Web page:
Mental illness and suicide are proving to be prominent issues in the NWT.
Last week the coroner’s report was released for Timothy Henderson, a 19 year old Yellowknife boy who took his life in 2015.
Timothy had sought treatment in Yellowknife on multiple occasions, but what he received was in a word, inadequate.
The report showed Henderson did not appear to be getting the care he needed, which seems to be becoming a prevailing theme among suicide victims in the North.
In an effort to help combat this devastating trend, Health Minister Glen Abernethey says officials are working closely with youth throughout the territory to find solutions that work.
“We’ve worked very closely with youth and organizations like FOXY and Smash to help validate some of the recommendations that are in that action plan.
To make sure that the youth voice is heard. And a lot of that is about community empowerment and working with communities and stakeholders, and that’s something we’re going to remain committed to doing.”
Each community has wellness workers that members can speak to if they have issues, but many migrate to the north and don’t stay for long, making it difficult for clients to build a strong, trusting relationship with counselors.Minister Abernethey says that homegrown counselors could be a way to build stronger relationships in the community.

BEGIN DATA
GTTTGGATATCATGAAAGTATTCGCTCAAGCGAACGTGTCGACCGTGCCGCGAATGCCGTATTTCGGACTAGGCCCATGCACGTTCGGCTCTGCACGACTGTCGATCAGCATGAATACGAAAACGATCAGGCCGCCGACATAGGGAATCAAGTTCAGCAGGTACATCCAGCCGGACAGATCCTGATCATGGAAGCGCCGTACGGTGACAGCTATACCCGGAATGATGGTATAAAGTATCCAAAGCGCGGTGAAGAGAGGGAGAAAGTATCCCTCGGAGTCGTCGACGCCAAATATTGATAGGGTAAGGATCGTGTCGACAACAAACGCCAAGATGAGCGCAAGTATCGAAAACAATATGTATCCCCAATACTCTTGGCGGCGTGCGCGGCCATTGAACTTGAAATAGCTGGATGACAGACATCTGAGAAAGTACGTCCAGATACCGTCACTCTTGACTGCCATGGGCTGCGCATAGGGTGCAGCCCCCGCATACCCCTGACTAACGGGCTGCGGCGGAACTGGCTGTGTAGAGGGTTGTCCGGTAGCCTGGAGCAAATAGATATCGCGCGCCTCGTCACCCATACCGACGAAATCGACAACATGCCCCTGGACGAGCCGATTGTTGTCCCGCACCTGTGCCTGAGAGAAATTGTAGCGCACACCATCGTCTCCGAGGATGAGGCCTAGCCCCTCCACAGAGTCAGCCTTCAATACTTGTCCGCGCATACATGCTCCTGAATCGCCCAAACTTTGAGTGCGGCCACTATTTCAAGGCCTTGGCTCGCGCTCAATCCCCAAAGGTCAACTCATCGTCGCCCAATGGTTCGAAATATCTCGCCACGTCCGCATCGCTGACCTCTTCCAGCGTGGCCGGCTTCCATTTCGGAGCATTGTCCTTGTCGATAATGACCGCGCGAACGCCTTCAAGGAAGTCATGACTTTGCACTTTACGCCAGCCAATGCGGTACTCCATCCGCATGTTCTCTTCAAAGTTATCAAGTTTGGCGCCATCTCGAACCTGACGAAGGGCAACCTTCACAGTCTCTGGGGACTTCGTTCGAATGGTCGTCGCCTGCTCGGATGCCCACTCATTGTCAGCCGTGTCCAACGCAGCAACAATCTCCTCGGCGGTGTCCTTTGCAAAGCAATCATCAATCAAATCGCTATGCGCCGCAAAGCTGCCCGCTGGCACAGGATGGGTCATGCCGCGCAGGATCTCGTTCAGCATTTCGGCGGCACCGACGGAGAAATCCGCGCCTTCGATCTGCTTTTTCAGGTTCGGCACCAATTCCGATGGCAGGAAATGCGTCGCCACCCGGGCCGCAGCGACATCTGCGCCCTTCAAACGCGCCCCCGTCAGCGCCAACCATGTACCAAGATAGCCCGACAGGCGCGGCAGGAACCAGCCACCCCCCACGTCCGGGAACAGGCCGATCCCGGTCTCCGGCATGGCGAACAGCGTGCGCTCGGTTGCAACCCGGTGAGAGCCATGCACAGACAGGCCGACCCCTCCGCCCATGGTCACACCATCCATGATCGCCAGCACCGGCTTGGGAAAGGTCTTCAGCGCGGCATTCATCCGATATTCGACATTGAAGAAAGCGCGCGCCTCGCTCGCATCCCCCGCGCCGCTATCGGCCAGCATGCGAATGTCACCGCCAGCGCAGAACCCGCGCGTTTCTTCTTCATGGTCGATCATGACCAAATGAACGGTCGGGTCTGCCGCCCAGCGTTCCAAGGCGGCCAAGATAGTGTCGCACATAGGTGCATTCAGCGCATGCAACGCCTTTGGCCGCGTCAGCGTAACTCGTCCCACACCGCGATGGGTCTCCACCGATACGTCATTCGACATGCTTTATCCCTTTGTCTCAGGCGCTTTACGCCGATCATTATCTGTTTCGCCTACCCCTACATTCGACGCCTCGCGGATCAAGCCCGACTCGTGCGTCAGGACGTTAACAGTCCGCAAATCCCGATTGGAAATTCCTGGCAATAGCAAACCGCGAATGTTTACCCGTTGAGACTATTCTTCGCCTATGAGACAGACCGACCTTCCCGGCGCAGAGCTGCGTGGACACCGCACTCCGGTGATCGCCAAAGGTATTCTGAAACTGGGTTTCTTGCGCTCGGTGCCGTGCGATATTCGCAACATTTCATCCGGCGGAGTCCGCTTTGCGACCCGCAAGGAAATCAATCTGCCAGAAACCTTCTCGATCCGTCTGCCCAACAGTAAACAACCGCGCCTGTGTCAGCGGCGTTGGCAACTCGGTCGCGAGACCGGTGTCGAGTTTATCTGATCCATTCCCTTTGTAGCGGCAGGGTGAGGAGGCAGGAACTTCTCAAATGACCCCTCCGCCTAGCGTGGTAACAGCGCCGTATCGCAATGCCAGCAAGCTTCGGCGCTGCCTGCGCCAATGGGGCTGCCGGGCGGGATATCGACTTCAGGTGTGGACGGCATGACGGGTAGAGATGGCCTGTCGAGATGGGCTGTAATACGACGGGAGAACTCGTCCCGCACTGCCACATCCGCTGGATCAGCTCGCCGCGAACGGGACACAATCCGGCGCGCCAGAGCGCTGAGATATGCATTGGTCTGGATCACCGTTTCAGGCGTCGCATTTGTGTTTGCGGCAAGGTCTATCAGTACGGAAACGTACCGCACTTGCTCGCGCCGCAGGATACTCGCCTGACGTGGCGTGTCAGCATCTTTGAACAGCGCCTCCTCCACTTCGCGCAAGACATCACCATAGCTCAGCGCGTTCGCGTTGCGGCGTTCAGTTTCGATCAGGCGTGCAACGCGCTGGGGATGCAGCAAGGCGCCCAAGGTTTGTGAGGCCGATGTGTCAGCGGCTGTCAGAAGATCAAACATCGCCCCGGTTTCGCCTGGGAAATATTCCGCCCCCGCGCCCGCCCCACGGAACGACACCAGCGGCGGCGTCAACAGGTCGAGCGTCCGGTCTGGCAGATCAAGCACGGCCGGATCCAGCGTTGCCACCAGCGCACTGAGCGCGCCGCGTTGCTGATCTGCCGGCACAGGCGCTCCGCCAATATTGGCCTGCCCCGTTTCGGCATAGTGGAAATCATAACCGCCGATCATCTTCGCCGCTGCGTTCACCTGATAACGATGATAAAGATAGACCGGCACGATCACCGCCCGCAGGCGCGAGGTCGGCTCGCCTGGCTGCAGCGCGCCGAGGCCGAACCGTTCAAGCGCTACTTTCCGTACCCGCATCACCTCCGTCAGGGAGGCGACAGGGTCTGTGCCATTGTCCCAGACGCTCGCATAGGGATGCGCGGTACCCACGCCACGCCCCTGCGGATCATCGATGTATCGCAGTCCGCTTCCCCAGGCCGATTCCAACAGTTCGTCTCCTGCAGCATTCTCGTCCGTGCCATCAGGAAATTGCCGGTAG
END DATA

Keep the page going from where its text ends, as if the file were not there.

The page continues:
“We’re working on a pilot right now with Deline to train local people to provide some degree of counseling. So getting local people to do some of the work and making sure the clients, or people who are struggling if you will, have somebody that they know will be there for a period of time.”
With two attempted youth suicides in Fort Resolution in the past month, this clearly continues to be a problem.Until tabled ideas are officially put into motion, wellness workers say the best thing to do is talk about mental illness.